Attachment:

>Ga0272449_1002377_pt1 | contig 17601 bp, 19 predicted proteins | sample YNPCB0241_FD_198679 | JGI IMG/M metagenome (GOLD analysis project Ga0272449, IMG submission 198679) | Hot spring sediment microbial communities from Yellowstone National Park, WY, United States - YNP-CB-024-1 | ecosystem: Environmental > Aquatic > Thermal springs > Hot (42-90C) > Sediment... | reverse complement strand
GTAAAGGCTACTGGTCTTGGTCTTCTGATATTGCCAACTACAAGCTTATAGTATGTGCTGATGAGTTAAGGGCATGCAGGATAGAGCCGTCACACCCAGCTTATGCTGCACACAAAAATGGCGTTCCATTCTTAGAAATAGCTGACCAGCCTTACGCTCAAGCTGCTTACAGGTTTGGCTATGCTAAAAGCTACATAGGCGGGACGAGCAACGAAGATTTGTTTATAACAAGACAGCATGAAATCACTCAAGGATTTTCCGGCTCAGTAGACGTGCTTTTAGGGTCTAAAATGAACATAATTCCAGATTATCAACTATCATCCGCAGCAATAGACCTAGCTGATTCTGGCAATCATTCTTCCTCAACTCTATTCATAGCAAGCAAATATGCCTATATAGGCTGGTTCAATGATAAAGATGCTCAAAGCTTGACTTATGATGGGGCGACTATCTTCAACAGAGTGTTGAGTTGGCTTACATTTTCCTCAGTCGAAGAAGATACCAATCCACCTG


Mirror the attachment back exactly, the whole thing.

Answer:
>Ga0272449_1002377_pt1 | contig 17601 bp, 19 predicted proteins | sample YNPCB0241_FD_198679 | JGI IMG/M metagenome (GOLD analysis project Ga0272449, IMG submission 198679) | Hot spring sediment microbial communities from Yellowstone National Park, WY, United States - YNP-CB-024-1 | ecosystem: Environmental > Aquatic > Thermal springs > Hot (42-90C) > Sediment... | reverse complement strand
GTAAAGGCTACTGGTCTTGGTCTTCTGATATTGCCAACTACAAGCTTATAGTATGTGCTGATGAGTTAAGGGCATGCAGGATAGAGCCGTCACACCCAGCTTATGCTGCACACAAAAATGGCGTTCCATTCTTAGAAATAGCTGACCAGCCTTACGCTCAAGCTGCTTACAGGTTTGGCTATGCTAAAAGCTACATAGGCGGGACGAGCAACGAAGATTTGTTTATAACAAGACAGCATGAAATCACTCAAGGATTTTCCGGCTCAGTAGACGTGCTTTTAGGGTCTAAAATGAACATAATTCCAGATTATCAACTATCATCCGCAGCAATAGACCTAGCTGATTCTGGCAATCATTCTTCCTCAACTCTATTCATAGCAAGCAAATATGCCTATATAGGCTGGTTCAATGATAAAGATGCTCAAAGCTTGACTTATGATGGGGCGACTATCTTCAACAGAGTGTTGAGTTGGCTTACATTTTCCTCAGTCGAAGAAGATACCAATCCACCTG